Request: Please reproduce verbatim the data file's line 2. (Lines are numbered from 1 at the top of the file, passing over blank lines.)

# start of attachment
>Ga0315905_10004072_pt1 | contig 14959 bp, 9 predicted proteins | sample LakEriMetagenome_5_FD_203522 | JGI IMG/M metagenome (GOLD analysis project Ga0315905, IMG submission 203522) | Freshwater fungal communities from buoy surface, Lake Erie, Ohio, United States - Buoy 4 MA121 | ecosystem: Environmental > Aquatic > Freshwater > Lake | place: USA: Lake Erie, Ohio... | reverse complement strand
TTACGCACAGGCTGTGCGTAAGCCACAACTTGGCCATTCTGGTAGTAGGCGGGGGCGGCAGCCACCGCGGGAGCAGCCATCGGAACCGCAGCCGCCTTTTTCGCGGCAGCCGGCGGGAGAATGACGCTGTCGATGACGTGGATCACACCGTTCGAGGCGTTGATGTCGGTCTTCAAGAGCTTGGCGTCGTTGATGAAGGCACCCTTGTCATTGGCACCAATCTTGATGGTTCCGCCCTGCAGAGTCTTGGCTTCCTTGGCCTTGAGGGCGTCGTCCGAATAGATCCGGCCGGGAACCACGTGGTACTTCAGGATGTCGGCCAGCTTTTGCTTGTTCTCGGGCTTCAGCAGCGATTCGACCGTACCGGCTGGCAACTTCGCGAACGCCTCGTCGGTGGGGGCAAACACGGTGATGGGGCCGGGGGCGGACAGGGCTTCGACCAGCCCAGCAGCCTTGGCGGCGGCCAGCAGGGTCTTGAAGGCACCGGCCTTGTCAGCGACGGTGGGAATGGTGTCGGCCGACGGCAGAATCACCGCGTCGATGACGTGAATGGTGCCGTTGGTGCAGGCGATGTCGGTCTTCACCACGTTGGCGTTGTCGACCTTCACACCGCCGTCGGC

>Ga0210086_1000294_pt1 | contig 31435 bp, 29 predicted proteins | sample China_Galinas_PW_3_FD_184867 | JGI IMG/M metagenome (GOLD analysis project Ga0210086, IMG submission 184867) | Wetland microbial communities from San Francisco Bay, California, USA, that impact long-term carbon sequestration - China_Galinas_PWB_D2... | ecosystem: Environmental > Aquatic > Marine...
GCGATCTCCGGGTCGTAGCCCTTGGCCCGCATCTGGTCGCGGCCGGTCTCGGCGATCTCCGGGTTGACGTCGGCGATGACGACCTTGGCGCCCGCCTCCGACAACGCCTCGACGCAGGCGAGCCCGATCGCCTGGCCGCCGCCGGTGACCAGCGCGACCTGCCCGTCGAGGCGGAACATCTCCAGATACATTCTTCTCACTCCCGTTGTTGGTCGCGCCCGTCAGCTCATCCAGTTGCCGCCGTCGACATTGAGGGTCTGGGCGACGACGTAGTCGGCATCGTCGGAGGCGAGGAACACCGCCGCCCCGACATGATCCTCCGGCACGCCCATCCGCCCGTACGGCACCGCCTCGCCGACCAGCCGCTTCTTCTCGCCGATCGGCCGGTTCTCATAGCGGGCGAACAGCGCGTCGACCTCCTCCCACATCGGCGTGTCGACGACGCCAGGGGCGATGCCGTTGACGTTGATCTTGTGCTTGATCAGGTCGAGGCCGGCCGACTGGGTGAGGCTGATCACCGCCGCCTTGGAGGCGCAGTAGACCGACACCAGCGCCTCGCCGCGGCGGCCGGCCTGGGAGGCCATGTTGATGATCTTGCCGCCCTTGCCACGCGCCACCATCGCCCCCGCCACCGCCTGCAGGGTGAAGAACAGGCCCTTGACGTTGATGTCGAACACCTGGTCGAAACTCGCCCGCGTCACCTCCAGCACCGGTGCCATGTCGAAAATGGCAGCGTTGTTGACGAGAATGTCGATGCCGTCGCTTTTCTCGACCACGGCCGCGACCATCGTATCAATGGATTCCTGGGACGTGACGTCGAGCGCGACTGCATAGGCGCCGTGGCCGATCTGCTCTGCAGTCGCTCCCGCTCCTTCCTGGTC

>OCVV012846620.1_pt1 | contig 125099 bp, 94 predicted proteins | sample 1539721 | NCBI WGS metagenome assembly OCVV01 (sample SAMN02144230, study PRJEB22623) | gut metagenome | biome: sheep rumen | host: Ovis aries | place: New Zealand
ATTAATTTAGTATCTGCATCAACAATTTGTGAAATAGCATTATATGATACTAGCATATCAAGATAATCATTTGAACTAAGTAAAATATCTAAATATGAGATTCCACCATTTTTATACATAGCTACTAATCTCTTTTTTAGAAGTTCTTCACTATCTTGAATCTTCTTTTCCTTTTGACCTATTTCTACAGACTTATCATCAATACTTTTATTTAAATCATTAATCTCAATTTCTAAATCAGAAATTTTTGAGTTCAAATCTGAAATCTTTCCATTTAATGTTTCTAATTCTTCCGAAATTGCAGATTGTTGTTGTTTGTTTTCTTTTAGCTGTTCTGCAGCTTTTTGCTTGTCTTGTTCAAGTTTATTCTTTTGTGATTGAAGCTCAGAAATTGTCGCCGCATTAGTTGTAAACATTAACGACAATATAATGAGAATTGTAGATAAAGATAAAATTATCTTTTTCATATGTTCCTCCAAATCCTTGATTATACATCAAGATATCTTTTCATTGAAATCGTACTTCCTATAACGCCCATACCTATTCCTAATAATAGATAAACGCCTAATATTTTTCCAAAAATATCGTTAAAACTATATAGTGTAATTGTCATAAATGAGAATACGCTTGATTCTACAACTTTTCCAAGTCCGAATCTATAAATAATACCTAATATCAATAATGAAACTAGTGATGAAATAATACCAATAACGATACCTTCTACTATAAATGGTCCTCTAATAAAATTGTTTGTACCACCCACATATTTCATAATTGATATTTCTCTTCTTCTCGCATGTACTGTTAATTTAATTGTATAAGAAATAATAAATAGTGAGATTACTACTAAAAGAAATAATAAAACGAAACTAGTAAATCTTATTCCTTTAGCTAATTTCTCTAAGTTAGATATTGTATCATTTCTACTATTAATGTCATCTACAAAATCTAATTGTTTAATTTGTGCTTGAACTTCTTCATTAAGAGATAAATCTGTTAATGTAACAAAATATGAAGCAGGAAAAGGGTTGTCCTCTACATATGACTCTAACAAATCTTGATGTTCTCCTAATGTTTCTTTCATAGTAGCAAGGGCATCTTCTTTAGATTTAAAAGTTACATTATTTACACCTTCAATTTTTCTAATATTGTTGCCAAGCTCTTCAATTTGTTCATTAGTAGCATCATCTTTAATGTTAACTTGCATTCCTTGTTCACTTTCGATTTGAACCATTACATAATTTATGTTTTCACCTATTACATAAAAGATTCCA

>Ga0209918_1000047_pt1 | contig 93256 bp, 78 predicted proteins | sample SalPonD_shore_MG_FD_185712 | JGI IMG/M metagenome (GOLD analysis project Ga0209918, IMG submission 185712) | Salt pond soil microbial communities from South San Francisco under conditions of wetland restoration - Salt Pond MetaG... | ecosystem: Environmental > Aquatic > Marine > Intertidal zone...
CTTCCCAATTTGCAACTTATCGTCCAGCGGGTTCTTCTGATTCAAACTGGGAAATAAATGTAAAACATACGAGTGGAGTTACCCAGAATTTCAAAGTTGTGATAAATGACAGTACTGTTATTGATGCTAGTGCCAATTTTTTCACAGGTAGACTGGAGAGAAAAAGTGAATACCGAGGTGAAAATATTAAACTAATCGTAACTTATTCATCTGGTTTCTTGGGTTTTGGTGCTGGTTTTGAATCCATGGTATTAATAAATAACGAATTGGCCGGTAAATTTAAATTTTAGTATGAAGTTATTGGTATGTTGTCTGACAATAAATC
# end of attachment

TTACGCACAGGCTGTGCGTAAGCCACAACTTGGCCATTCTGGTAGTAGGCGGGGGCGGCAGCCACCGCGGGAGCAGCCATCGGAACCGCAGCCGCCTTTTTCGCGGCAGCCGGCGGGAGAATGACGCTGTCGATGACGTGGATCACACCGTTCGAGGCGTTGATGTCGGTCTTCAAGAGCTTGGCGTCGTTGATGAAGGCACCCTTGTCATTGGCACCAATCTTGATGGTTCCGCCCTGCAGAGTCTTGGCTTCCTTGGCCTTGAGGGCGTCGTCCGAATAGATCCGGCCGGGAACCACGTGGTACTTCAGGATGTCGGCCAGCTTTTGCTTGTTCTCGGGCTTCAGCAGCGATTCGACCGTACCGGCTGGCAACTTCGCGAACGCCTCGTCGGTGGGGGCAAACACGGTGATGGGGCCGGGGGCGGACAGGGCTTCGACCAGCCCAGCAGCCTTGGCGGCGGCCAGCAGGGTCTTGAAGGCACCGGCCTTGTCAGCGACGGTGGGAATGGTGTCGGCCGACGGCAGAATCACCGCGTCGATGACGTGAATGGTGCCGTTGGTGCAGGCGATGTCGGTCTTCACCACGTTGGCGTTGTCGACCTTCACACCGCCGTCGGC